The weeks after the crossover deadline moved slowly as the House and Senate continued their behind the scenes battle about how much the State should spend (not the details, just the number). Things were going nowhere as the House was not moving Senate bills and the Senate was not moving House bills until the House made the bold move to go ahead with the budget process on their own. Speaker Moore made it clear that, with or without the Senate's proposed budget, the House would begin the budget process and would vote on a budget this session. This announcement seemed to get things moving again and the chambers resolved the final budget spending level so that the Senate can continue their proposed budget. We expect the Senate budget to be rolled out the week of June 21st and the House to roll out their proposal in July. Of course, the Governor still has a veto stamp, that he has shown he is more than willing to use, but probably wondered if he would even have a chance to use it with the Republicans battling themselves. Here are some of the other stories from the last two weeks. Read the full report.Legislative Report May 29, 2021
It has been a quiet two weeks at the General Assembly following many busy weeks at the legislative building for Crossover. With the gas shortage last week and the budget impasse this week, legislators had very light weeks with very few votes or even committee meetings. We now head into the long Memorial Day weekend, one which is especially loved by politicians of all stripes, as we celebrate the men and women in the armed services and the sacrifices they have made and continue to make for our country. Although it has been a difficult year and a half, many are welcoming getting back to some sense of normalcy and enjoying the long weekend. Read the full report.
Legislative Report May 21, 2021
Crossover 2021 has officially passed. This is the deadline for policy-related bills to cross from one chamber to the next in order to remain at play this session. The deadline always results in a flurry of activity and late nights at the building in the weeks leading up to Crossover, and this year was no exception. In the past two weeks, House Rules heard 195 bills in seven lengthy meetings. The House clerk estimated that the House heard approximately 180 bills, not counting all the bills that were keeping the Senate busy this week. Although it’s more of an uphill battle now for policy-related bills to be passed this biennium if they didn’t make the deadline, it’s not altogether unheard of and as we know strange things can happen at the General Assembly! Sometimes bill language from a “dead” bill can make its way into another piece of legislation that passed before the deadline or is otherwise exempt. That is why this time of year, it is especially important to keep a lookout for amendments and Proposed Committee Substitutes (PCS), because you never know what may end up in a bill! Read the full report.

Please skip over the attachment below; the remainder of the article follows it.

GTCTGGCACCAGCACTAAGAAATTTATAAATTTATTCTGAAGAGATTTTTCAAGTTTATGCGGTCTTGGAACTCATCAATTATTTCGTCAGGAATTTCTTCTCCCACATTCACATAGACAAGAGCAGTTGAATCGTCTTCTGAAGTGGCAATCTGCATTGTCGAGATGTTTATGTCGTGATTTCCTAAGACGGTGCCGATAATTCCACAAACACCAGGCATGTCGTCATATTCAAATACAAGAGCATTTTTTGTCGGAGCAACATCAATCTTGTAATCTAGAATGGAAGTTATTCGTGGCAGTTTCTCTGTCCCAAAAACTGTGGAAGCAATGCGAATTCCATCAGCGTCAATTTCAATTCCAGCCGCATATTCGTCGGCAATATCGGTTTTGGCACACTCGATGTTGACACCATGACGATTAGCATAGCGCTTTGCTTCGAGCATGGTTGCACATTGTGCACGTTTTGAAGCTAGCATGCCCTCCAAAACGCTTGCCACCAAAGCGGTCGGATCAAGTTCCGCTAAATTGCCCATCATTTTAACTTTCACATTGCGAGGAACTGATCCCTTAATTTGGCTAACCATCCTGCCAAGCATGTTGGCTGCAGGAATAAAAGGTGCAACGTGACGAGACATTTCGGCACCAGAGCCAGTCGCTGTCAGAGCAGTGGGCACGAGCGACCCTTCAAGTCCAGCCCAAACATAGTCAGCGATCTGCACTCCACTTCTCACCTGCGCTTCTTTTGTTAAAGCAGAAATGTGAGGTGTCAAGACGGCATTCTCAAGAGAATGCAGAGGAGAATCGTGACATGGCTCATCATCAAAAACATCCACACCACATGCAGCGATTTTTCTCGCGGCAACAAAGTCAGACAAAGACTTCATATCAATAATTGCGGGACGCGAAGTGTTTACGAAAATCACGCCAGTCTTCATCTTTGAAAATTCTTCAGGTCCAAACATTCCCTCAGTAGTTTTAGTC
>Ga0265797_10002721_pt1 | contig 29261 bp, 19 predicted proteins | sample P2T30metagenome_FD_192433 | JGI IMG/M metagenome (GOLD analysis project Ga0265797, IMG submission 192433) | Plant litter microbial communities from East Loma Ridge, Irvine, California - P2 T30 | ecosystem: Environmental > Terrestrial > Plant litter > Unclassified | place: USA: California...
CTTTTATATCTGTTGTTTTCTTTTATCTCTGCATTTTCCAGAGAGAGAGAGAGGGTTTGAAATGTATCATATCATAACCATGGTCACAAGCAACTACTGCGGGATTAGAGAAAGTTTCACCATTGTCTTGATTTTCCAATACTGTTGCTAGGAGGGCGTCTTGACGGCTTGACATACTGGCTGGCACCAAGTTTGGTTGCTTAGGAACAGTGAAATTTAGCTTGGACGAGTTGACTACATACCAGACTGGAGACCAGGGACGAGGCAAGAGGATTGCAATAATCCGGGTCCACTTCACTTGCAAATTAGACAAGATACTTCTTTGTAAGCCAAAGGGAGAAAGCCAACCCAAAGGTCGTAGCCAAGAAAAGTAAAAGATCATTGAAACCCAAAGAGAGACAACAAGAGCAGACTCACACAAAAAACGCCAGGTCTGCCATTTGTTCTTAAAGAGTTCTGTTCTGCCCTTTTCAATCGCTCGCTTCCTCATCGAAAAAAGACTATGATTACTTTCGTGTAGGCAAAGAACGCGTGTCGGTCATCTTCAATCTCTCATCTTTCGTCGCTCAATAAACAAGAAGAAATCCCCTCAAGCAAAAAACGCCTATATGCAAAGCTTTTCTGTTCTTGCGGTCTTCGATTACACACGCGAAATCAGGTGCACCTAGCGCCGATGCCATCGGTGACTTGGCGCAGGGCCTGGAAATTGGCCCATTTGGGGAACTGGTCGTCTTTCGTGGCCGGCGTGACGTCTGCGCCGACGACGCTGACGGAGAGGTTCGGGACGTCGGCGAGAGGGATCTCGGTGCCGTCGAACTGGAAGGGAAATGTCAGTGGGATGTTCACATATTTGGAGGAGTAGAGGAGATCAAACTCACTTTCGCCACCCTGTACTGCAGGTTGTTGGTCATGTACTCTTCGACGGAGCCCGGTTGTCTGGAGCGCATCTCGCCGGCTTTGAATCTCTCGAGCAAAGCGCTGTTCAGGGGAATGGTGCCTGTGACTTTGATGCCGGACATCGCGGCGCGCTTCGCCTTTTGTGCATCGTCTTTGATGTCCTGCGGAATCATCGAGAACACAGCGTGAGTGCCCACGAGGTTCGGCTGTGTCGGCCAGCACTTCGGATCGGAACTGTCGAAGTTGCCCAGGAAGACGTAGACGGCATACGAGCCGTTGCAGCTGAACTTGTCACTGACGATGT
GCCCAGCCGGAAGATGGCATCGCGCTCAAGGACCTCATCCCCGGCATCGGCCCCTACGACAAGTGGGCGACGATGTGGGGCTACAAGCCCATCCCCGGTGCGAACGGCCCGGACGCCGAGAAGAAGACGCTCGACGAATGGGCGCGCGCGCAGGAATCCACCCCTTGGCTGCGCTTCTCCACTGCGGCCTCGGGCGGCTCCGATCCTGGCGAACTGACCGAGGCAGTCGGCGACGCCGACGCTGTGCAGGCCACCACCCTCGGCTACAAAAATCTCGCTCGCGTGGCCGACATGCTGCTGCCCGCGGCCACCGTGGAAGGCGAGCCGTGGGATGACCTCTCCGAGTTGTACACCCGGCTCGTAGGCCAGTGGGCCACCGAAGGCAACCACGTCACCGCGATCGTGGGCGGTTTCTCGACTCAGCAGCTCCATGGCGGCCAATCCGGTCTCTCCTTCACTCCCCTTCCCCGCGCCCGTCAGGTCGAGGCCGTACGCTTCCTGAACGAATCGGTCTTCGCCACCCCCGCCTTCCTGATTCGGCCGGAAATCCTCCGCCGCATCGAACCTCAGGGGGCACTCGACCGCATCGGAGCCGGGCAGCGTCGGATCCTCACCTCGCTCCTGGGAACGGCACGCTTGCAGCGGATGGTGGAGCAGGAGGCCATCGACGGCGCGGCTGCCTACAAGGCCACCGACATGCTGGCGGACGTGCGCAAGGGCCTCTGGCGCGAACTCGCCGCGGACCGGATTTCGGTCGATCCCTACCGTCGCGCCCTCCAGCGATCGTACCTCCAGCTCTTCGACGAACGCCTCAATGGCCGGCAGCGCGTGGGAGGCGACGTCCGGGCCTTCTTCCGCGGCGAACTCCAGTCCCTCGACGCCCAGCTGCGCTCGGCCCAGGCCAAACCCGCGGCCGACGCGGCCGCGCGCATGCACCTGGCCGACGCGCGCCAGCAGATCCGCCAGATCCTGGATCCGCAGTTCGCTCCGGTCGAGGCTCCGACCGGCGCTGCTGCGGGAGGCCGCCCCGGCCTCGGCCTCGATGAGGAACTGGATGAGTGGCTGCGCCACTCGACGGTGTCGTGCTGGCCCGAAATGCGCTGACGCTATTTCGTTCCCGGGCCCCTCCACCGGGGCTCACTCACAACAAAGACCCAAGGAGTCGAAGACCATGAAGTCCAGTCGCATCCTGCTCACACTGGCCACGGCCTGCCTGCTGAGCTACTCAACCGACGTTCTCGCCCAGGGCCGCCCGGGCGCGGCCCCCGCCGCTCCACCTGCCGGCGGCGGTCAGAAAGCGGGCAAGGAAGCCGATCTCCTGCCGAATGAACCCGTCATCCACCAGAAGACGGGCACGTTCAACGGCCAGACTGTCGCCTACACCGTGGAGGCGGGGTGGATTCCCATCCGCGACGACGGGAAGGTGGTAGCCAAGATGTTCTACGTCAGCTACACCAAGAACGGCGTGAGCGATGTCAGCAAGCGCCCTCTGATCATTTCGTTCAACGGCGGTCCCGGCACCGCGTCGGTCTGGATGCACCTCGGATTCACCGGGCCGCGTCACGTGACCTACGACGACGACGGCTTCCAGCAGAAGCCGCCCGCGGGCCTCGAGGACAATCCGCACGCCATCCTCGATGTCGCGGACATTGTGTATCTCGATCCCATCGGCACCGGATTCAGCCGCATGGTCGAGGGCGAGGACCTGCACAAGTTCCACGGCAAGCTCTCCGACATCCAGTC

Legislative Report May 12, 2021
With Crossover this Thursday, the General Assembly has been hard at work moving as many bills from one chamber to the next in order to keep them in play for this biennium. Last week was full of long voting sessions and late-night Rules Committee meetings, and we expect a lot of the same for this week leading into Crossover. It is a dangerous time as bills move quickly and with very little notice and public comment is restricted. Read the full report.Legislative Report May 5, 2021
Last week was exciting for North Carolina, with the huge announcement of Apple choosing North Carolina for its $1 billion-plus East Coast campus and engineering hub. The 1-million-sq-ft. building in the Research Triangle Park will employ over 3,000 people in areas related to machine learning, artificial intelligence, software engineering, and other cutting-edge industries. The jobs are expected to have a minimum starting salary of $133,520. Over time, the company expects the average minimum salary to be $187,001.
State political leaders on both sides of the aisle celebrated this opportunity for the state, and the great bipartisan effort it took to seal the deal and attract such businesses to the state. Gov. Roy Cooper, Senate Leader Phil Berger, Senate Minority Leader Dan Blue, House Speaker Tim Moore and House Democratic Leader Robert Reives issued a joint statement:
“Innovation has long been North Carolina’s calling card and Apple’s decision to build this new campus in the Research Triangle showcases the importance of our state’s favorable business climate, world-class universities, our tech-ready workforce, and the welcoming and diverse communities that make so many people want to call North Carolina home. This announcement will benefit communities across our state and we are proud to work together to continue to grow our economy and bring transformational industries and good paying jobs to North Carolina.” Read the full report.Legislative Report April 30, 2021
A disagreement over Payroll Protection Program (PPP) loans resulted in the longest-serving member of the North Carolina House being stripped of her chairmanship on the House Finance Committee last week. Speaker Tim Moore removed Representative Julia Howard from her position, saying in a statement that Representative Howard was removed because she failed to move the measure “expeditiously” through the Finance committee as desired by the House Republican Caucus. “While we respect different viewpoints, committee chairs must be willing to put personal agendas aside and move forward with the will of the caucus,” Moore, Speaker Pro Tempore Sarah Stevens and Majority Leader John Bell said in the statement. Read the full report.